The FN Five-seveN is a unique pistol that attempts to continue FN’s longstanding tradition of innovation and quality in firearms design. You could think of the Five-seveN as a pistol version of FN’s P90 personal defense weapon — it’s smaller and lighter than the P90, and it isn’t a shoulder-fired weapon, but it uses the same unique 5.7x28mm ammunition so it has low recoil and carries lots of ammunition. With the right loads (including some special commercial loads), the 5.7x28mm fired from the pistol will also penetrate Kevlar vests just like the P90.

This is all due to the fact that the Five-seveN is chambered for FN’s unique 5.7mm cartridge, which is central to the design of the pistol (hence the name “Five-seveN”). It’s a small bottlenecked centerfire round that looks like a shortened .223 Remington cartridge. The bullet diameter is identical to that of a .223 Remington, but the shortened case length allows the 5.7x28mm to be fired from a pistol.

Originally, FN Herstal had restricted sales of the Five-seveN pistol to military and law enforcement agencies, but that changed in 2004 (shortly after the expiration of the failed Assault Weapons Ban) when FN decided to start offering their weapons to civilian shooters in the United States. Some of FN’s weapons are currently being manufactured here in the U.S., but the Five-seveN pistol is still manufactured at FN’s main factory in Herstal, Belgium, just like the P90 and PS90.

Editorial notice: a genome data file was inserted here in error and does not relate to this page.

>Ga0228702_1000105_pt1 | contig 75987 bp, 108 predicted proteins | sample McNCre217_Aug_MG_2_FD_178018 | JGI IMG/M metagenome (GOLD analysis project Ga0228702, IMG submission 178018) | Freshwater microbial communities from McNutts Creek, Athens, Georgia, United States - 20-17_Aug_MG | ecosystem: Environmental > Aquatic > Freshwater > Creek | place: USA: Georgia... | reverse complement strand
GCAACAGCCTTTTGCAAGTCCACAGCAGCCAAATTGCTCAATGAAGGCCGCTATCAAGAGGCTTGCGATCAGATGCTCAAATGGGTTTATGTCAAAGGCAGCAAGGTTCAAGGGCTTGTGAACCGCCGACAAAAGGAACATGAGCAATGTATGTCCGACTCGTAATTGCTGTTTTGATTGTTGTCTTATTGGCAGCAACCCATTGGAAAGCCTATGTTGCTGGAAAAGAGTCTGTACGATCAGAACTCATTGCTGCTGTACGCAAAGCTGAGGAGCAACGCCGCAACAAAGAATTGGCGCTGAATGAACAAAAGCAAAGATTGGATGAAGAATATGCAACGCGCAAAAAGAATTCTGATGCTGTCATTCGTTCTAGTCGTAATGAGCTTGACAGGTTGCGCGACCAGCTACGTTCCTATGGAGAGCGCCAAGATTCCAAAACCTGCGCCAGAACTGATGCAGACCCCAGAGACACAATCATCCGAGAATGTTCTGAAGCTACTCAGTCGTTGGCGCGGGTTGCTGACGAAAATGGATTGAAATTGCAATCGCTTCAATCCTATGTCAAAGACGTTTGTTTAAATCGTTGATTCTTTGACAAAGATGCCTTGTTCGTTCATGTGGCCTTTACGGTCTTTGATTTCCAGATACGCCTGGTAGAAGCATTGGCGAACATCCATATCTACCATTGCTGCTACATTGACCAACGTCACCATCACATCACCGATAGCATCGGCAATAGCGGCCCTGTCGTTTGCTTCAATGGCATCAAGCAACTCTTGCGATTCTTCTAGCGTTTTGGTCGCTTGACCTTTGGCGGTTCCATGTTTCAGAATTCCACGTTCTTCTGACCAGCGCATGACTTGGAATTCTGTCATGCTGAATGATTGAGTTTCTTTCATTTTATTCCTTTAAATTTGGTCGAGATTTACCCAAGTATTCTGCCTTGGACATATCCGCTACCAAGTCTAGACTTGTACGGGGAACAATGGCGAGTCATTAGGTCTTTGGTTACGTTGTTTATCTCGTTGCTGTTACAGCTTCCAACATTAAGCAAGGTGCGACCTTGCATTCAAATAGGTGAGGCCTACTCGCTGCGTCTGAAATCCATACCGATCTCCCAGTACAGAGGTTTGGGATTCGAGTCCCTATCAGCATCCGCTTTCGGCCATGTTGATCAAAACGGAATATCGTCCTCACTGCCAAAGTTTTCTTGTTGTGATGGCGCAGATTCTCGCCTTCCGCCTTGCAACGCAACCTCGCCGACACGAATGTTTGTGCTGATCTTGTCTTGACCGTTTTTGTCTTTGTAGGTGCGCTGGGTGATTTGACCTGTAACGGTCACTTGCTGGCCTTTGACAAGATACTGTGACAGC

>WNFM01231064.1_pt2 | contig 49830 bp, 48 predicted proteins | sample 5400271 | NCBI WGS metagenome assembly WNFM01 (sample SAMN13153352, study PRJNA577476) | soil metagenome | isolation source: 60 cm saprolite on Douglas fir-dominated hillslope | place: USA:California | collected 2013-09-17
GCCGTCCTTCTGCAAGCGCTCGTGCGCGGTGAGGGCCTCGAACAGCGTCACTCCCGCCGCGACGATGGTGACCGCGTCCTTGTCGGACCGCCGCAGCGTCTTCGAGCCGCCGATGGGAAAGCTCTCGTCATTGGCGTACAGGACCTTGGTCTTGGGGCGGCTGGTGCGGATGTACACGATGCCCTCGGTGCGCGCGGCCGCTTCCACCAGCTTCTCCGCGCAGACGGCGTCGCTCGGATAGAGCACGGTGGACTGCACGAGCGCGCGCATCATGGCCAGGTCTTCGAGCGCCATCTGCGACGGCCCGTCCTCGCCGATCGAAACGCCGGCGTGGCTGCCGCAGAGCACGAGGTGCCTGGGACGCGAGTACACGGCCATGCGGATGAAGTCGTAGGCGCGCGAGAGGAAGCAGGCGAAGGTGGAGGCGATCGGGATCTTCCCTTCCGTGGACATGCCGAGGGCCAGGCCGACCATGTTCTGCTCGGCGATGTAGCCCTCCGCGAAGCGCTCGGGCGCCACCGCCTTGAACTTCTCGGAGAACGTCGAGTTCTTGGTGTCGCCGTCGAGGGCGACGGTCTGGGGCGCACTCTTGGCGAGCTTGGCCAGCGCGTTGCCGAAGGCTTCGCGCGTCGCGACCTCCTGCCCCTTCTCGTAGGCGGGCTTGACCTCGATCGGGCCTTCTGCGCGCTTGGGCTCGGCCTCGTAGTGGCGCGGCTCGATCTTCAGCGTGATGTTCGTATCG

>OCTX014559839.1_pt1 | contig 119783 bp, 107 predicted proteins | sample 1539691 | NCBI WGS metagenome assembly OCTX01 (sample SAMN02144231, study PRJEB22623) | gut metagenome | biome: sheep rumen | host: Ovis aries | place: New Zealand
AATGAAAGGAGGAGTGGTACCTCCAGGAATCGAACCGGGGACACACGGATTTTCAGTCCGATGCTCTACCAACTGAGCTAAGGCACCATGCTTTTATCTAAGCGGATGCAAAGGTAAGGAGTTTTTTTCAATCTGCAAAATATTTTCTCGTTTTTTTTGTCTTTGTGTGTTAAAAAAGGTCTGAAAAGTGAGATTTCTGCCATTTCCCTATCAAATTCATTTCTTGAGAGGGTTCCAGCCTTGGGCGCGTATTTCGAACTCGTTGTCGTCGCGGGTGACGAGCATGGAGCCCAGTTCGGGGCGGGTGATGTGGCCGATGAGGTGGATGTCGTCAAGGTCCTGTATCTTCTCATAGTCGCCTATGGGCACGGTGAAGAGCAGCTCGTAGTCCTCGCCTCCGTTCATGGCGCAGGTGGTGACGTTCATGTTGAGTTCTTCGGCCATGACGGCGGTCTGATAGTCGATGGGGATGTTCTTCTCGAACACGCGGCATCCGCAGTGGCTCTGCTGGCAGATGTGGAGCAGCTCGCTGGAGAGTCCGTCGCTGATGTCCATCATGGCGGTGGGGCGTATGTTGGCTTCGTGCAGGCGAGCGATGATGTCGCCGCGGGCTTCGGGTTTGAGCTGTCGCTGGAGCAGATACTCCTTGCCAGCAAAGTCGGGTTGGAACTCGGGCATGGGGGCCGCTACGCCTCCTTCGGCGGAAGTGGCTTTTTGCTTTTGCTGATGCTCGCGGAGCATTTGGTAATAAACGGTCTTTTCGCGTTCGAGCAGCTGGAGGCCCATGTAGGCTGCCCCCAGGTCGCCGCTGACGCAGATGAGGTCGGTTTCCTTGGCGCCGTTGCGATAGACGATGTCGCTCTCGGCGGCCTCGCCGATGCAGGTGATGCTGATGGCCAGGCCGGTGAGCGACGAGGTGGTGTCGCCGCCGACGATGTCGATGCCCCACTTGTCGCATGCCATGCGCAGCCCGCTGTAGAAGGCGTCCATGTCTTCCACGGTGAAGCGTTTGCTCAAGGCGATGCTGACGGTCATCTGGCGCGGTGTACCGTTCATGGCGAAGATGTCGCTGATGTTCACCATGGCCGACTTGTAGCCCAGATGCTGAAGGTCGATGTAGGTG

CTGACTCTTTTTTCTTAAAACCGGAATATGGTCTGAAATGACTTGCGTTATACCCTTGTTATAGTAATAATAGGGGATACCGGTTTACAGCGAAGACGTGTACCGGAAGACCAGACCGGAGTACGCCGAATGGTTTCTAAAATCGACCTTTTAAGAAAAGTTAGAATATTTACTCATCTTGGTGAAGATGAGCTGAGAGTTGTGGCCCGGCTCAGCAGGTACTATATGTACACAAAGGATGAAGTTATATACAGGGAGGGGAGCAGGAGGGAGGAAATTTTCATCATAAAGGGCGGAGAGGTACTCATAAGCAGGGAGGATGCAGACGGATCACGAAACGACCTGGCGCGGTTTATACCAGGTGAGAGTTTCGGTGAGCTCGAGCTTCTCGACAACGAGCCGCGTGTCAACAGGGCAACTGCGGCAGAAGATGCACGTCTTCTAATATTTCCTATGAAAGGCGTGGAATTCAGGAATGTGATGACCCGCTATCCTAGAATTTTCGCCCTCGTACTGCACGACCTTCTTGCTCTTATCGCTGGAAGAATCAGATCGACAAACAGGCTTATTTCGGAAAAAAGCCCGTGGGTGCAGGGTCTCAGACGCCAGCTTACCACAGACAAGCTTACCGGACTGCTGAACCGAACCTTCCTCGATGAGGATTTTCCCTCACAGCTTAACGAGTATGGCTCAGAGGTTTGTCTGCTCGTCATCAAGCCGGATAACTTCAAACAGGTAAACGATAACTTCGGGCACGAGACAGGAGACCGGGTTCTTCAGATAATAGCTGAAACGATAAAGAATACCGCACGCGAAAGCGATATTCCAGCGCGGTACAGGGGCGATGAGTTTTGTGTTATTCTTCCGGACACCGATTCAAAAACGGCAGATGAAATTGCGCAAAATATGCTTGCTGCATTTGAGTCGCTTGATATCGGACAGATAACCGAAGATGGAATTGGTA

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Experiences

I’ve owned a Five-seveN USG model since 2006 (shortly after they became available to civilians), and over the years I have had two different versions of the gun—I started with the large adjustable sights and then later switched to the low profile fixed sights (which I like much better). I’ve fired thousands of rounds through the Five-seveN without any issues of any sort.

As for terminal ballistics with the 5.7x28mm, there is a lot of info out there regarding lethal use of the 5.7x28mm in various shootings, and lots of hunters use the cartridge for hunting hogs and other wild animals, with good results. So we can conclude that the round is an effective option for either self defense or hunting (within limits). FN defines the Five-seveN′s effective range as being 50 yards, and that seems about right, because the round sheds its energy very quickly. The upside to this is that a 5.7x28mm bullet is less likely to cause collateral damage to a bystander in the distance.

Another benefit of the 5.7x28mm is that it has a very light recoil impulse, somewhere between that of a .22 Long Rifle and a 9-millimeter. It’s very easy to shoot the Five-seveN quickly and accurately. This also means the gun has tremendous appeal for anyone who can’t handle recoil very well (e.g. small women and elderly people). One small caveat: the 5.7x28mm is loud and it has quite a bit of muzzle flash (you can see some more pictures of that here).